School of Rock: Top 40 Lessons from a Local Legend

John Cafferty Visits MGilbert's Hospitality Class

Mike Gilbert’s Concert and Event Production class recently had an unusual guest lecturer: a bona fide Top 40 rock star. Local musician John Cafferty, leader of rootsy local rockers The Beaver Brown Band, stopped by to give students advice about the music industry and promotion in general.

"Pay Attention to the Details"
Gilbert’s class was hard at work on their final group project: promoting an on-campus concert. Responsible for every last detail, they were rushing against the clock to secure donations, sell tickets, promote the event and arrange for security.

Despite having racked up 4 Top 40 singles and multiple gold records, Cafferty proved refreshingly free of any trace of rock-star attitude. “I’m a Little League dad now,” Cafferty told the class, beaming as he told them about his kids. “But music still supports my family.”

Cafferty’s advice was practical and straightforward. “Be careful with contracts. Whether you’re promoting a show or signing a record deal, it’s got to be win-win.”

He continued, “I was lucky that I retained a lot of my music rights. I still get paid when they play my songs on the radio.” No matter what, he said, “make sure you have that level of control.”

For Cafferty, successful production is all in the details. “You can create so much drama with lighting,” he noted. “And sound really is power. You can do a lot with a little if you pay attention.”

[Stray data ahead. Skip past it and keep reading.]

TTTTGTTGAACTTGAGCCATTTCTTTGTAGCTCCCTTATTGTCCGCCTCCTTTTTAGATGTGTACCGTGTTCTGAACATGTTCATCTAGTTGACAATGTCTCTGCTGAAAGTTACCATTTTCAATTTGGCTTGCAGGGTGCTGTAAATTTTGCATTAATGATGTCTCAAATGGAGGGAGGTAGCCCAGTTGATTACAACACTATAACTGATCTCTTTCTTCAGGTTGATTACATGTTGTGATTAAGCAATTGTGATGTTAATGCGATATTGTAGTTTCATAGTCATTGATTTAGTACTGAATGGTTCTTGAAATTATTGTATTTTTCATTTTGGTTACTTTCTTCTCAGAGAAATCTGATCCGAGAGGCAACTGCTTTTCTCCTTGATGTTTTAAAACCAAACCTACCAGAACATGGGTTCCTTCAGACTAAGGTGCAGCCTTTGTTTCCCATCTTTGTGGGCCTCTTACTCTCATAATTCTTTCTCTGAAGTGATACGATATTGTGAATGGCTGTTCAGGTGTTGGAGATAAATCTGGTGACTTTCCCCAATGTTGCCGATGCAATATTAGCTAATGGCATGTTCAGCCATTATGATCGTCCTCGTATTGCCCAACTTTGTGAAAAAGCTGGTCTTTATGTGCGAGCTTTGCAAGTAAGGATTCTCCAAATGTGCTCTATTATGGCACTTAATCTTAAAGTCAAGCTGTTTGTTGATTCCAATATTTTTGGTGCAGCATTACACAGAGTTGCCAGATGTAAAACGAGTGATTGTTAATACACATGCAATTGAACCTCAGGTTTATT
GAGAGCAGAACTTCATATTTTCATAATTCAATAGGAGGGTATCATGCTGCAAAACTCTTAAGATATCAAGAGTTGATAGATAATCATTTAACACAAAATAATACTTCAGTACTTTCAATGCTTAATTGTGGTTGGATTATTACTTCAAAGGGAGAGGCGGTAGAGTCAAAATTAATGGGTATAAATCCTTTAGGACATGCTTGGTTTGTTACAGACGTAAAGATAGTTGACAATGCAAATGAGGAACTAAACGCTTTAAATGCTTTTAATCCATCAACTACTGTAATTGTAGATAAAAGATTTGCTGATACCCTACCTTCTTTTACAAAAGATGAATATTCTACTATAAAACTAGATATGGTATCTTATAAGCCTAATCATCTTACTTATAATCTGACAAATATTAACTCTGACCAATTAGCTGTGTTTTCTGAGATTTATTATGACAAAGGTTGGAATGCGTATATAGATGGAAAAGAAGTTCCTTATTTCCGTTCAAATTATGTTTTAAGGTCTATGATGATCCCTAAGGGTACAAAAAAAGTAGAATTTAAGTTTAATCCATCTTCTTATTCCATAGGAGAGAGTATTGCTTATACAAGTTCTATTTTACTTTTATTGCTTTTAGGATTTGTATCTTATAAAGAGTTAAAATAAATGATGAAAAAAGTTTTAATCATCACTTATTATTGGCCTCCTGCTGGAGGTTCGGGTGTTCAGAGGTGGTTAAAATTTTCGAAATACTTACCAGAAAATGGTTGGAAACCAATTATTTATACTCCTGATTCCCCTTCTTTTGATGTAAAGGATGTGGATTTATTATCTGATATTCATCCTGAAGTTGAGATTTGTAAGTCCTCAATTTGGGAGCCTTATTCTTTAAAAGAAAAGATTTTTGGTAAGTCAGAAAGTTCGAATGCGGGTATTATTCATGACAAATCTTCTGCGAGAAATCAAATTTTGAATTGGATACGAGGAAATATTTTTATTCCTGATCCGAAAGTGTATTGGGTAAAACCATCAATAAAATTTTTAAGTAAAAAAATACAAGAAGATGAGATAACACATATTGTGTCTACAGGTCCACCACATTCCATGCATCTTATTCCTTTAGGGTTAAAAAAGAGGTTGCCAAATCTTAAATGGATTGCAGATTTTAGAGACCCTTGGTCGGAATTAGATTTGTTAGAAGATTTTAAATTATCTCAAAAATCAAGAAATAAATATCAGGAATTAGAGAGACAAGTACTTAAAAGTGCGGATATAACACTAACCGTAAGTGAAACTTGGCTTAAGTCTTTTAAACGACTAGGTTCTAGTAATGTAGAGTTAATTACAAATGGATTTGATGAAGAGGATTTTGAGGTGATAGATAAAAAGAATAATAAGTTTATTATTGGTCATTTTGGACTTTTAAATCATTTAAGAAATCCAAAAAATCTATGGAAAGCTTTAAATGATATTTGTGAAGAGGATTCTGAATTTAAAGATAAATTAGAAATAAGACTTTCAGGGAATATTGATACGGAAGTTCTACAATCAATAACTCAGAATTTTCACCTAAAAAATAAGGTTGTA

Hospitality John Cafferty Musician Guest LecturerHelping Rhode Island Kids
These days, Cafferty keeps busy as a “weekend warrior,” traveling all over the country with his band. With Gilbert, he also helps run Rock n’ Jock Charities, an organization that raises funds for Rhode Island children with life-altering illnesses and disabilities.

“We’re Rhode Island guys, so we want to help Rhode Island kids,” said Cafferty. Now in its 10th year, Rock n’ Jock has raised more than $200,000 for local charities.

A Top 40 Adventure
Gilbert and Cafferty go way back: they met in the 1970s, before fame, limos and gold records. Back then, the Beaver Brown Band was a working band playing out 4-5 nights a week in venues all over New England.

It all changed, ironically enough, at a Manhattan bar called the Bitter End. “We weren’t any more or less talented than we had been the month before,” noted Cafferty of their discovery by a local A&R man. “It happened so fast.”

Soon they were playing shows with Springsteen and rocketing up the charts with anthemic songs like “On the Dark Side,” “Tender Years” and “Tough All Over.” They achieved their greatest notoriety when they composed all the songs for the fictional band portrayed in the 1983 film “Eddie and the Cruisers.”

They knew it wasn’t going to last. “We took our egos out of it and just had an adventure,” says Cafferty. “We started the band with no expectations. It was so surreal to us that it took off. Considering where we came from and how high it went, it was a wild ride. But it was also a lot of fun.”

Cafferty wouldn’t trade the experience for anything. “The greatest reward wasn’t getting on MTV or traveling the world — it was being able to do something that was in my heart.” He smiled and offered one last bit of advice: “Walk on stage looking to give something, not get something. People can tell.”

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